There is no easy way to tackle the issue of marine litter: it is complicated and has many causes, impacts and inputs. As a high percentage of marine litter comes from land based sources, EU legislation is possibly the best way to address the problem and look for solutions.
Twelve months before the entry into force of CITES regulations on shark and rays, the European Union approves a 1.2 million euro project to ensure their effective implementation. Brazil, China, Germany, Japan and the United States have also offered support and technical assistance.
The 178 Parties to the Convention on International Trade in Endangered Species of Wild Fauna and Flora (CITES) are preparing for the implementation of the shark and ray listings that they adopted at the 16th meeting of the Conference of the Parties (CoP16) in March 2013 in Bangkok, Thailand.
Increasing amounts of litter are ending up in the world’s oceans and harming the health of ecosystems, killing animals when they become trapped or swallow the litter. Human health is also at risk, as plastics may break down into smaller pieces that may subsequently end up in our food. These are just a few of the problems emerging from the waste collecting in our seas.
Eco Dive will be hosting our first clean-up dive for international Clean-up month off the Grand Anse Beach in front of our dive shop on Sunday Sept 8th meeting for 1:30 pm. All divers who have been diving with us before are welcome and FREE of charge! We will be looking for any and all garbage plastics and treasures we can find off of Grand Anse and it promises to include some great sea critters at the same time. Later in the month we will follow up with a clean-up dive in our Marine Protected Area.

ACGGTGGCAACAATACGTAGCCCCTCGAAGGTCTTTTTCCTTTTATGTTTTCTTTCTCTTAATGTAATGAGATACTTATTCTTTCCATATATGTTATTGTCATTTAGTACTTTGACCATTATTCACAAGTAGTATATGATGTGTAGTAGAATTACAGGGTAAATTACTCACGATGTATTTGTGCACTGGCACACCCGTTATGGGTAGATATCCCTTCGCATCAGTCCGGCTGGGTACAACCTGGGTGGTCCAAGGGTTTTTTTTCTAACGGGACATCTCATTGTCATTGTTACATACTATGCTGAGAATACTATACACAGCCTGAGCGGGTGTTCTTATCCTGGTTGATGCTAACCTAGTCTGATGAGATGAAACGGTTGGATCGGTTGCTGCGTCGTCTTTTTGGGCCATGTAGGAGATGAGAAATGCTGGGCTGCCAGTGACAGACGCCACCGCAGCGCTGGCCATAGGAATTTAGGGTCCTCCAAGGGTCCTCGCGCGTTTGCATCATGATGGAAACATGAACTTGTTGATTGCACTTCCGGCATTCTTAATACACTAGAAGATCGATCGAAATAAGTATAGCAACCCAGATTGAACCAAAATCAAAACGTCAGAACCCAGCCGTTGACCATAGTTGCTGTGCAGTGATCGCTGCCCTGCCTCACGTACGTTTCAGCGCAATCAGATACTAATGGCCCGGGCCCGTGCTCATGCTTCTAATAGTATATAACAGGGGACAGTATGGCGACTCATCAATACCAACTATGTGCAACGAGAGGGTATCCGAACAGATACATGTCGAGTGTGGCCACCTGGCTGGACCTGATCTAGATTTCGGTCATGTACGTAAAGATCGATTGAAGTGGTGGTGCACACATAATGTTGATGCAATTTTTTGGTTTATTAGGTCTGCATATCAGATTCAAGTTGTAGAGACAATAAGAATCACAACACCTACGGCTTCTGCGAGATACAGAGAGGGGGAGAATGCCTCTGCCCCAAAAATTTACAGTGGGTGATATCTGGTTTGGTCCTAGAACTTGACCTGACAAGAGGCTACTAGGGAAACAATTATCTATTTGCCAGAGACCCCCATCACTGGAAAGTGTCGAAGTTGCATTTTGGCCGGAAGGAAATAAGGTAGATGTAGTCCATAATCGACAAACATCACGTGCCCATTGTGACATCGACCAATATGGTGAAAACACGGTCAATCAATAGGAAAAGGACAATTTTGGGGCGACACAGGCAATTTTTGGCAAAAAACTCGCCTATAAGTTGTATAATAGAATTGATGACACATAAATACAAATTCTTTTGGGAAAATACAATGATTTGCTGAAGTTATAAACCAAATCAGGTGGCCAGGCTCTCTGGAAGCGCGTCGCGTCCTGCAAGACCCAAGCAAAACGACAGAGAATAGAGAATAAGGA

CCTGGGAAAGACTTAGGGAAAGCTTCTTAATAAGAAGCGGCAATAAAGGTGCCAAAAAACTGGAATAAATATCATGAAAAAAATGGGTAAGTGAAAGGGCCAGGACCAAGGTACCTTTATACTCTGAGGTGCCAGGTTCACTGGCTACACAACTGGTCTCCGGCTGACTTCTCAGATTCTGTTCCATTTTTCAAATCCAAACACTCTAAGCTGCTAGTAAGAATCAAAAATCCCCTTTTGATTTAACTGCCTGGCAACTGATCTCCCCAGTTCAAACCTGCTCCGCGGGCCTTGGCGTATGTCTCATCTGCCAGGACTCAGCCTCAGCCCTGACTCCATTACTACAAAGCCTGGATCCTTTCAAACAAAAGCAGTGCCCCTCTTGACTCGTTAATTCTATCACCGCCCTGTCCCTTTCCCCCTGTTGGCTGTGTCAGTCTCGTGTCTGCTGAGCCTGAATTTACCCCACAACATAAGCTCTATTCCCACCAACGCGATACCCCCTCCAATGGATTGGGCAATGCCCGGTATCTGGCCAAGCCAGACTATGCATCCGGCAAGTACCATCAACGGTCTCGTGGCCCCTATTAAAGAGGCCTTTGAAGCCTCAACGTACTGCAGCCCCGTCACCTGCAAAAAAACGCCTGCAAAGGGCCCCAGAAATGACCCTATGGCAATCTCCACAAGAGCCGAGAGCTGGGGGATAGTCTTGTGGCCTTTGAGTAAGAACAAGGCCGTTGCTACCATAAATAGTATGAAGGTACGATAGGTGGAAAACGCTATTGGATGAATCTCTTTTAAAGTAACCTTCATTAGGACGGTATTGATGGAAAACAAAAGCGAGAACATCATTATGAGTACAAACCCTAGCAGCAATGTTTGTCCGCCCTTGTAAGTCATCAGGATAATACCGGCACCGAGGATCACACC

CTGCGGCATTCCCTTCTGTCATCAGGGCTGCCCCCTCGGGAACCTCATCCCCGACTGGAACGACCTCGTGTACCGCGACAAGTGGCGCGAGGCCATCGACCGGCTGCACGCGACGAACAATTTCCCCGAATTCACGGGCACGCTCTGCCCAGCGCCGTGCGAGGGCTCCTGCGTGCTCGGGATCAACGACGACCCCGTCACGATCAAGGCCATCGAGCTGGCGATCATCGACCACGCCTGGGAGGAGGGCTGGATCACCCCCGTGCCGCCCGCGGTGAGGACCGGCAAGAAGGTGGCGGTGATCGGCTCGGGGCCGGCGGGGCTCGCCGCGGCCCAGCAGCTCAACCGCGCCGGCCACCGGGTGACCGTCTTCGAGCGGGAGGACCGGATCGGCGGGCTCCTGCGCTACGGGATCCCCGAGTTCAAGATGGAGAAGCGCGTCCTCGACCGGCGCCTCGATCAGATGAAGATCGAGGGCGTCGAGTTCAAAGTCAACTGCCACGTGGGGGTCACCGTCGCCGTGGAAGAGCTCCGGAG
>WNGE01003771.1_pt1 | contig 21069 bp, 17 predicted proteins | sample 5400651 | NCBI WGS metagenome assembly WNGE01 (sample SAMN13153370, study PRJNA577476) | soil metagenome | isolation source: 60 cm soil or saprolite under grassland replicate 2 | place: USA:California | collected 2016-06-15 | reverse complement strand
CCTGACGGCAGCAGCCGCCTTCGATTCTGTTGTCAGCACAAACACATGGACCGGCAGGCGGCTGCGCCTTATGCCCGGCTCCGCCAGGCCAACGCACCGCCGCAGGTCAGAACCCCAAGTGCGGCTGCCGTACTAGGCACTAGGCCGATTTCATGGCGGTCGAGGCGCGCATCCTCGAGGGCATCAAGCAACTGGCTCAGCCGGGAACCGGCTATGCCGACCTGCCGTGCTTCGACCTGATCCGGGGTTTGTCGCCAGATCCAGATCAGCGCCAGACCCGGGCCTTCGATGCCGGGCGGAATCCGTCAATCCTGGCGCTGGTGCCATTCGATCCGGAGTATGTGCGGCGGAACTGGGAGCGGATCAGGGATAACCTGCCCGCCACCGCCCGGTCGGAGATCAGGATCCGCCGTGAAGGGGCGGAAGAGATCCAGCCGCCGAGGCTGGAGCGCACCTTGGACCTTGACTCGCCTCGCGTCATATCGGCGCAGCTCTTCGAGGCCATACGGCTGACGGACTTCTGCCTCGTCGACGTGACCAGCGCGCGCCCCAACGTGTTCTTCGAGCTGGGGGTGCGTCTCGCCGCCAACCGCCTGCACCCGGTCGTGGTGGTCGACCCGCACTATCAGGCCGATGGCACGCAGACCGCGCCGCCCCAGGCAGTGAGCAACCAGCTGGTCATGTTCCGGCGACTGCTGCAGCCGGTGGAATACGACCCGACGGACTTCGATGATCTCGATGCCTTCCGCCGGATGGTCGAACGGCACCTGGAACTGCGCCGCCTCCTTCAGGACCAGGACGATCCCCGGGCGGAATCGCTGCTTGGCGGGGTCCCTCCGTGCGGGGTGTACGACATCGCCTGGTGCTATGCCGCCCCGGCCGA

The Lakes Area Dive Team will conduct an underwater cleanup of area adjacent to Chase on the Lake in Walker, MN at Noon, Saturday September 28, 2013. The site was home to the International Eelpout Festival this past February 14-17, 2013 with over 10,000 people in attendance along. Festivities included ice fishing, beer tents, and a polar plunge, etc. To join in the cleanup efforts or for more information, please call Dan at the Dive Depot 218-444-3467.
Green turtles are swallowing plastic at twice the rate they did 25 years ago, according to a University of Queensland study.
Researchers from the School of Biological Sciences and CSIRO's Wealth from Oceans Flagship who analysed global research data from the past 25 years have found green and leatherback turtles are eating more plastic than ever before.
Study leader and PhD candidate Qamar Schuyler said turtles ate more plastic than any other form of debris.